Our R/T had Adaptive Cruise Control that maintains speed and distance between you and the car in front, plus forward Collision Warning and a blind-spot monitoring system. There’s a Rear Cross Path detection system that alerts you to folks coming from the right or left rear as you back out of a driveway. Those side mirrors also have small puddle lights in the mirrors themselves, an odd place to put them.

The base of the dash center stack gets a storage nook with 12-volt outlet. One issue – to heat or cool the front seats, you have to tap the touch screen menu twice to get to the button – I’d like seat buttons please. I did like the cooled or heated cup holders on a center console.

In back, lots of head and leg room for two perps – uh, guests, with air vents and rear seat heating controls under the air vents at the back of the center console. The fold-down center console has twin cup holders. The rear seat backs split and fold to offer more room to what is already a huge flat and wide trunk, perfect for whatever the undercover cop needs to haul.
One classic sports car touch – the battery is next to the spare tire under the trunk
floor for better weight balance.

“Our Lady of Blessed Acceleration, don’t fail me now.”  My last Charger test was a ‘12 SRT8 with 470-horsepower Hemi with a whopping 470 pound-feet of torque. It hit 60 mph in 4.3 seconds. Our Charger R/T didn’t have the Highway Patrol-spec motor. But its 370 horsepower 5.7-liter Hemi and all-wheel-drive meant it just dug in and launched to 60-mph in a satisfying 5.8 seconds. Pushed hard, we could get a bit of rear-wheel chirp off the line before the system engaged the fronts, and Hemi rumble and snarl. The engine’s multi-displacement technology cuts off four cylinders at highway speeds. Fuel mileage was about 20 mpg on regular.

The R/T gets an independent short/long arm front suspension with one-piece lower control arms and a stabilizer bar. The back wheels hang off a five-link independent rear suspension with stabilizer bar. The sum total of that is a firm and fairly sporty ride that was comfortable but responsive for a 4,400-pound car. The Charger R/T was sure-footed due to its all-wheel-drive, especially in the rain. Work the R/T into a turn and it honored its “Road and Track” badging. With a touch of lean and a bit of heft due its weight, the R/T tackled turns easily, staying on track. Understeer nibbled at us in tighter turns, but a touch of throttle could make it behave more neutrally. The R/T did play like a big sports sedan, feeling a bit less nimble due to its two-ton heft. Our Charger’s power steering had a precise feel. But the brakes were only OK, pedal feel not as sharp as I’d like, and stops feeling a bit long with less brake bite than I’d like.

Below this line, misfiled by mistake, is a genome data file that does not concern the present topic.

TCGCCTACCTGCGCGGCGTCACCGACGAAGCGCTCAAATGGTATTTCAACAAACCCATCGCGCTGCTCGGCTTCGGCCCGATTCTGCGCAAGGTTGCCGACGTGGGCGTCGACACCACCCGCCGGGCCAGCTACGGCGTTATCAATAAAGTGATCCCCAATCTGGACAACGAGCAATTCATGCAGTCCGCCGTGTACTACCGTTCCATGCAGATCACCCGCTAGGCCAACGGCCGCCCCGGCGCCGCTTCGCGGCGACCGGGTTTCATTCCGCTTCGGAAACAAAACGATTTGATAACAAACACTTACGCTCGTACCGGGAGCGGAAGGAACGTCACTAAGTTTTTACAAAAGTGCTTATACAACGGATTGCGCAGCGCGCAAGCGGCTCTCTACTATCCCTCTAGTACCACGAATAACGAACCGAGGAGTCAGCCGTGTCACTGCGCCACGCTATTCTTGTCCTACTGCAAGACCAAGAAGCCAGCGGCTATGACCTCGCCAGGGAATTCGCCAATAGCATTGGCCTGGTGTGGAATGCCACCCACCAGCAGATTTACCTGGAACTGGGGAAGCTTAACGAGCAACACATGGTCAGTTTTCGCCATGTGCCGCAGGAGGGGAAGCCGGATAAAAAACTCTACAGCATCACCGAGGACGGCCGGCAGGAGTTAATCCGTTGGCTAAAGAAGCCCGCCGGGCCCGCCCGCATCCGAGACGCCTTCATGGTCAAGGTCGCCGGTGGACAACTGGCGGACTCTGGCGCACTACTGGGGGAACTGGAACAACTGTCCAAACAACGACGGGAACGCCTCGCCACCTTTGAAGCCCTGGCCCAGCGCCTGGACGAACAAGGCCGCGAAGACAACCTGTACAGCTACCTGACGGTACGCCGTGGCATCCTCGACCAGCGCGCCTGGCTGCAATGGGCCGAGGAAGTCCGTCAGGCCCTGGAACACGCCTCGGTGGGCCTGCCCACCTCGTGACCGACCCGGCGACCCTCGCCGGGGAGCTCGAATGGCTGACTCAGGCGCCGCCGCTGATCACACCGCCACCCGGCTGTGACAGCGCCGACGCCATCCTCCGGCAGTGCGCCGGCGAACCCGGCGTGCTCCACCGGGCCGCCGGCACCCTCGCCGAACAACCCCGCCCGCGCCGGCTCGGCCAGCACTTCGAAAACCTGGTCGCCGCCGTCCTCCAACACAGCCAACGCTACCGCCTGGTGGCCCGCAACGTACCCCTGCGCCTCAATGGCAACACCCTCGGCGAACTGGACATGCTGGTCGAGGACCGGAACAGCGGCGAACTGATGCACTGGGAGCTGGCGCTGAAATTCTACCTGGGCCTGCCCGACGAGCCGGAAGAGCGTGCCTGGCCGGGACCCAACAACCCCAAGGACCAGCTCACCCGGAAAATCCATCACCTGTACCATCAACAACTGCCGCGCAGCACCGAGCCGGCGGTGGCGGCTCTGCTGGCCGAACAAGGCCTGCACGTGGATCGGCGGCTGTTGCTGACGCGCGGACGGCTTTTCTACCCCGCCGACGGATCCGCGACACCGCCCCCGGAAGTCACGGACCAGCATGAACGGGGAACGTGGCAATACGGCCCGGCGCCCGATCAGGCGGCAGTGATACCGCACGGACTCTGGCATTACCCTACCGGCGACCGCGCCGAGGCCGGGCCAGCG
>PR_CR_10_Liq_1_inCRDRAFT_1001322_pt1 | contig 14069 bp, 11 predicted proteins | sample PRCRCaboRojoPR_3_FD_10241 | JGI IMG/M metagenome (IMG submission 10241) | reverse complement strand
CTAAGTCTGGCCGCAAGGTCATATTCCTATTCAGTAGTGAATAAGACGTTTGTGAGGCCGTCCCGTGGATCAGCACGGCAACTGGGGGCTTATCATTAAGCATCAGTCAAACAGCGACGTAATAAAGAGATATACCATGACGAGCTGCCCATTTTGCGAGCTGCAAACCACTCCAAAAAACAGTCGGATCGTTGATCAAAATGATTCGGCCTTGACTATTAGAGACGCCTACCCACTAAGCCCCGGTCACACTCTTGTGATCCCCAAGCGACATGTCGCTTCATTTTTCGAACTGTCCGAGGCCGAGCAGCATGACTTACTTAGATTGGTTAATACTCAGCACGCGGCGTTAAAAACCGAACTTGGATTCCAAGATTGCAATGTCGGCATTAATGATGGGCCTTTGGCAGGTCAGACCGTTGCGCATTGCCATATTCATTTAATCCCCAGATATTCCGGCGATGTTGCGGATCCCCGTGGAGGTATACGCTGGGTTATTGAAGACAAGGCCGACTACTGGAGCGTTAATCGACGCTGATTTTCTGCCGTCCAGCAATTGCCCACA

“This place has got everything.”  The base Dodge Charger with V-6 starts at $25,995. The Charger R/T Max AWD takes that base up to $32,495 with 18-inch aluminum wheels, performance-tuned suspension and exhaust, performance brakes, LCD touch screen, HID headlights and power seats. A $6,500 Preferred Option Package adds almost everything else on our Tester. The black painted roof adds $1,500, for a total $41,490.

Bottomline – No blues in my news, brothers! The Charger R/T is closest to a muscle car in this class, with the option of a full-bore SRT8 version with 470 horsepower and rear wheel drive. This Brampton, Ontario-built car cops a subtle attitude in plain white, but offers some serious highway patrol juice when you cruise. It’s also very comfortable, roomy and usable, hampered only by its so-so fuel mileage and size – it just fit in my garage. Its mission – show that muscle can be accompanied by grace and some precision.

Last word – A Charger to patrol the highway’s curves!

For more information about Dodge’s Charger lineup, please visit